It is hard for me to believe that NYC could close Brooklyn and Queens only compost facility - Spring Creek. Not only is composting an important waste reduction activity, it has been a great boon to gardeners across the boroughs of this city. I have been going to Spring Creek for a few years now to supply my garden with fresh and FREE compost. As much as I can cart away. Let me tell you this was a busy place on the giveaway weekends. The facility was well staffed with DSNY employees directing cars in and out of the facility and helpful with directions should drivers feel disoriented. To be sure, this is not an area many people go often. Spring Creek is on the north side of the Belt Parkway, NW of JFK airport. But its easy to get to (I take Linden Blvd., aka Route 27, the whole way) and no problem once there.  

Apparently the DSNY has not been able to renew their operating permit. I do not know why this is the case. They say they are searching for new facilities. Meanwhile, there are two other sites to pick up fresh compost this fall, at the Fresh Kills Facility on Staten Island and at the Sound View Facility in the Bronx.

Last year DSNY gave away at Spring Creek great brown paper leaf bags. They also have compost bins at discounted prices for sale. Check out the schedule for this years compost giveways. Also check out the schedule for leaf pick-up.

Tuesday, October 2, 2007

Fall is the time


Fall is the time I most want to plant. Many would suspect that its the spring, after the long winter. But autumn I think is the ideal time, especially in New York City. In the typical Brooklyn autumn, I like to start my transplanting around Halloween and often after that date. Given my garden's southern exposure and the warm temperatures we have been having over the last few years, my asters, sunflowers, roses and some annuals are still flowering at that time. I have years when these plants are still going in December. So it is that I hate to disrupt this display by tramping all over everything and digging things up. I want to wait until the last moment, and keep my eye on the coming weather. These days I'm just thinking about moving things, in November, I'm probably doing it.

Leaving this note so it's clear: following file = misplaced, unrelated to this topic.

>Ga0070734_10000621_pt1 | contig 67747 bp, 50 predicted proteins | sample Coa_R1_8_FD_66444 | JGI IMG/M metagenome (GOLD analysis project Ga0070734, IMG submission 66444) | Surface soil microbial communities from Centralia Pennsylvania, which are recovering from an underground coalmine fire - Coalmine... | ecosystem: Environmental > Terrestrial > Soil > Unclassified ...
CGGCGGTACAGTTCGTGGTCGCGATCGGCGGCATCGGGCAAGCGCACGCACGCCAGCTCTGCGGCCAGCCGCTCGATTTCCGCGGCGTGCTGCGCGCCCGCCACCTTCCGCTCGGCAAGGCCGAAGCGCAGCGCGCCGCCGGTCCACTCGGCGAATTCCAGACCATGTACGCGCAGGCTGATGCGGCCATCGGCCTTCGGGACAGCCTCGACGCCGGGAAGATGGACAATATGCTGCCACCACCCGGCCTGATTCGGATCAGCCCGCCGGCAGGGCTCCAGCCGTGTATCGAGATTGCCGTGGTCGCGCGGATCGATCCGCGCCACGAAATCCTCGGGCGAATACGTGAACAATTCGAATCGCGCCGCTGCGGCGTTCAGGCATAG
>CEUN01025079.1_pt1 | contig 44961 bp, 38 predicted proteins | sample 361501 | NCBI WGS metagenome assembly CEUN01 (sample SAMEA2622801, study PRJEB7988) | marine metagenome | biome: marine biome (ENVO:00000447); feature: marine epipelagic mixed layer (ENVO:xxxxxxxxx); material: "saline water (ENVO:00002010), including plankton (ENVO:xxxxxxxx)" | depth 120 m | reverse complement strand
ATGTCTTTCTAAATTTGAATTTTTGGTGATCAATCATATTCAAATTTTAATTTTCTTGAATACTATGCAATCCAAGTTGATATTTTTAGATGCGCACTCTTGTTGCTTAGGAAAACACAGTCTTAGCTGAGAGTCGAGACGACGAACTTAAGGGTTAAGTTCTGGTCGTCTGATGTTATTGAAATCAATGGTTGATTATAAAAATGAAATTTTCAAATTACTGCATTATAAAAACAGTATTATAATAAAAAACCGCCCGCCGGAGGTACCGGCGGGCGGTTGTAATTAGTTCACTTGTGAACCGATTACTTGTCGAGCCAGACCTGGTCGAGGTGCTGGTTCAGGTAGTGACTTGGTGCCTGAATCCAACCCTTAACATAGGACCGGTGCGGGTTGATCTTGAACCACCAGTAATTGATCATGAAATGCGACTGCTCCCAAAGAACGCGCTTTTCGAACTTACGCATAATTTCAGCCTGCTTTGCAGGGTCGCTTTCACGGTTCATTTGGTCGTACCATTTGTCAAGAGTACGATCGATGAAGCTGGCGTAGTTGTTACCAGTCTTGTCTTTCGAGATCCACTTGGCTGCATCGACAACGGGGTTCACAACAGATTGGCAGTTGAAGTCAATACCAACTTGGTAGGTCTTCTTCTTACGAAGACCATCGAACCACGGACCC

Fall being a time to garden, transplant, and to find new plants, I like to go to nurseries. However, these days nurseries are filled with pumpkins, hay bales, and assorted autumnal decorations. Maybe they have bushels of apples for sale and hay rides in a wagon. Even my local nursery, and I am lucky to have one, brings out the decorations at this time of year.

J&L Landscaping on the corner of Caton Ave. and E7th St. in Brooklyn

We are all familiar with the Christmas trees and wreaths sold at nurseries in December. I am sure that many of you have noticed the creep of holiday sales into the fall planting season. Now I don't blame the nurseries. After all, they are businesses trying to make a buck. Most non-gardeners buy plants in late Spring and summer-when its on their minds. Gardeners of course are a different breed altogether, its always on their minds. So the nurseries succumbed to a business model that offers nostalgia and sentiment over plants. Check out the Blogging Nurseryman.

Part of the issue is that many nursery plants just look like hell in their pots at this time of year. Management wants them to be out of sight of future customers. Many days seen without water, blown over in windstorms, root bound in their pots. Who'd want to buy them. I just miss the days of sales, when a good gardener could resurrect almost any plant under duress, and get a good deal or two. The industry is such that retail nurseries will only get shipments of what the wholesale growers are pushing. In fall, you know its the Chrysanthemums. To be fair, most nurseries are still offering their selection of trees and shrubs until frost. Those are out past the 1/2 acre of pumpkins on hay.

As with all things lustful, there is the Internet. Gone are the days of mail order plants. I remember my first shipment from a catalog. Some dehydrated roots of who knows what! How disappointing to open your shipment of new plants and find three brown twigs. I was sure they were dead already, but then I was a kid and didn't know the first thing about it. The Internet changed all that. Glorious photos, all year round, of full healthy plants. Easy ordering and easy shipping.  Suddenly it was possible to get healthy, although small, plants fresh on your doorstep at the time to plant. Every plant I have ordered has survived, even thrived. White Flower Farm was the source for my Russian Sage, my Boltonia, and my Aster "Monch". All are very healthy. I also got nice lilium bulbs from Select Seeds, but get on it early as they do sell out. The only worry we have is whether or not we can be there when the FED EX guy shows up.

If you can tear yourself away from the Internet, go on over to your local nursery this fall and buy a plant (if you can find one). While your there, pick up a pumpkin. Still can't get those online.